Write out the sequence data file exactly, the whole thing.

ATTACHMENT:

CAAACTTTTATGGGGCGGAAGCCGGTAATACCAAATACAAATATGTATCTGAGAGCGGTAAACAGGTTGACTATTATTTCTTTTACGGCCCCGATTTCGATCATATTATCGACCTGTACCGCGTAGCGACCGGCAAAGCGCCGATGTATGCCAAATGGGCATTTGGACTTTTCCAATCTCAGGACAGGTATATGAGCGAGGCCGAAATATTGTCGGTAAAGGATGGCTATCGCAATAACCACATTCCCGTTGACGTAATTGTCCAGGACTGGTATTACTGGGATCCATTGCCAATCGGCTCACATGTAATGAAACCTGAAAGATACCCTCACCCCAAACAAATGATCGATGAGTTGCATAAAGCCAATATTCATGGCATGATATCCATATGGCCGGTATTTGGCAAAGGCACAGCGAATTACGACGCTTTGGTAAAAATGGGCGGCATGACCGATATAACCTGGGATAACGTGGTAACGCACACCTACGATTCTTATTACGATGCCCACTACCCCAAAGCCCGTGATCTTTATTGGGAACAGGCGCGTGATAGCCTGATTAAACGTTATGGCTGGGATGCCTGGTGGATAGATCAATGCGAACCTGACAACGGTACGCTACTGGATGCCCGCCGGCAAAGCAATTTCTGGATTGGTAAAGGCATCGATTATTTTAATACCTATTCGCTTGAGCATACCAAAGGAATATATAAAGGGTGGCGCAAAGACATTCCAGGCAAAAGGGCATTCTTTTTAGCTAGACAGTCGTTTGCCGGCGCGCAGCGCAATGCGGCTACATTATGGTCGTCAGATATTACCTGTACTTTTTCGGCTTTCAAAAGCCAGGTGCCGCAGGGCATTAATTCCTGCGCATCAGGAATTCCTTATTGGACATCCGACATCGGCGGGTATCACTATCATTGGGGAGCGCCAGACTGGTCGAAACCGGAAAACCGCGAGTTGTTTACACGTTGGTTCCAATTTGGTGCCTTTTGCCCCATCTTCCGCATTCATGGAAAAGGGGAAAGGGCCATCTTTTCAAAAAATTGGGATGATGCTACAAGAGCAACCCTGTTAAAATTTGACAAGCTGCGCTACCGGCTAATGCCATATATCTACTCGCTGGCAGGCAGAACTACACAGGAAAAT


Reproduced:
CAAACTTTTATGGGGCGGAAGCCGGTAATACCAAATACAAATATGTATCTGAGAGCGGTAAACAGGTTGACTATTATTTCTTTTACGGCCCCGATTTCGATCATATTATCGACCTGTACCGCGTAGCGACCGGCAAAGCGCCGATGTATGCCAAATGGGCATTTGGACTTTTCCAATCTCAGGACAGGTATATGAGCGAGGCCGAAATATTGTCGGTAAAGGATGGCTATCGCAATAACCACATTCCCGTTGACGTAATTGTCCAGGACTGGTATTACTGGGATCCATTGCCAATCGGCTCACATGTAATGAAACCTGAAAGATACCCTCACCCCAAACAAATGATCGATGAGTTGCATAAAGCCAATATTCATGGCATGATATCCATATGGCCGGTATTTGGCAAAGGCACAGCGAATTACGACGCTTTGGTAAAAATGGGCGGCATGACCGATATAACCTGGGATAACGTGGTAACGCACACCTACGATTCTTATTACGATGCCCACTACCCCAAAGCCCGTGATCTTTATTGGGAACAGGCGCGTGATAGCCTGATTAAACGTTATGGCTGGGATGCCTGGTGGATAGATCAATGCGAACCTGACAACGGTACGCTACTGGATGCCCGCCGGCAAAGCAATTTCTGGATTGGTAAAGGCATCGATTATTTTAATACCTATTCGCTTGAGCATACCAAAGGAATATATAAAGGGTGGCGCAAAGACATTCCAGGCAAAAGGGCATTCTTTTTAGCTAGACAGTCGTTTGCCGGCGCGCAGCGCAATGCGGCTACATTATGGTCGTCAGATATTACCTGTACTTTTTCGGCTTTCAAAAGCCAGGTGCCGCAGGGCATTAATTCCTGCGCATCAGGAATTCCTTATTGGACATCCGACATCGGCGGGTATCACTATCATTGGGGAGCGCCAGACTGGTCGAAACCGGAAAACCGCGAGTTGTTTACACGTTGGTTCCAATTTGGTGCCTTTTGCCCCATCTTCCGCATTCATGGAAAAGGGGAAAGGGCCATCTTTTCAAAAAATTGGGATGATGCTACAAGAGCAACCCTGTTAAAATTTGACAAGCTGCGCTACCGGCTAATGCCATATATCTACTCGCTGGCAGGCAGAACTACACAGGAAAAT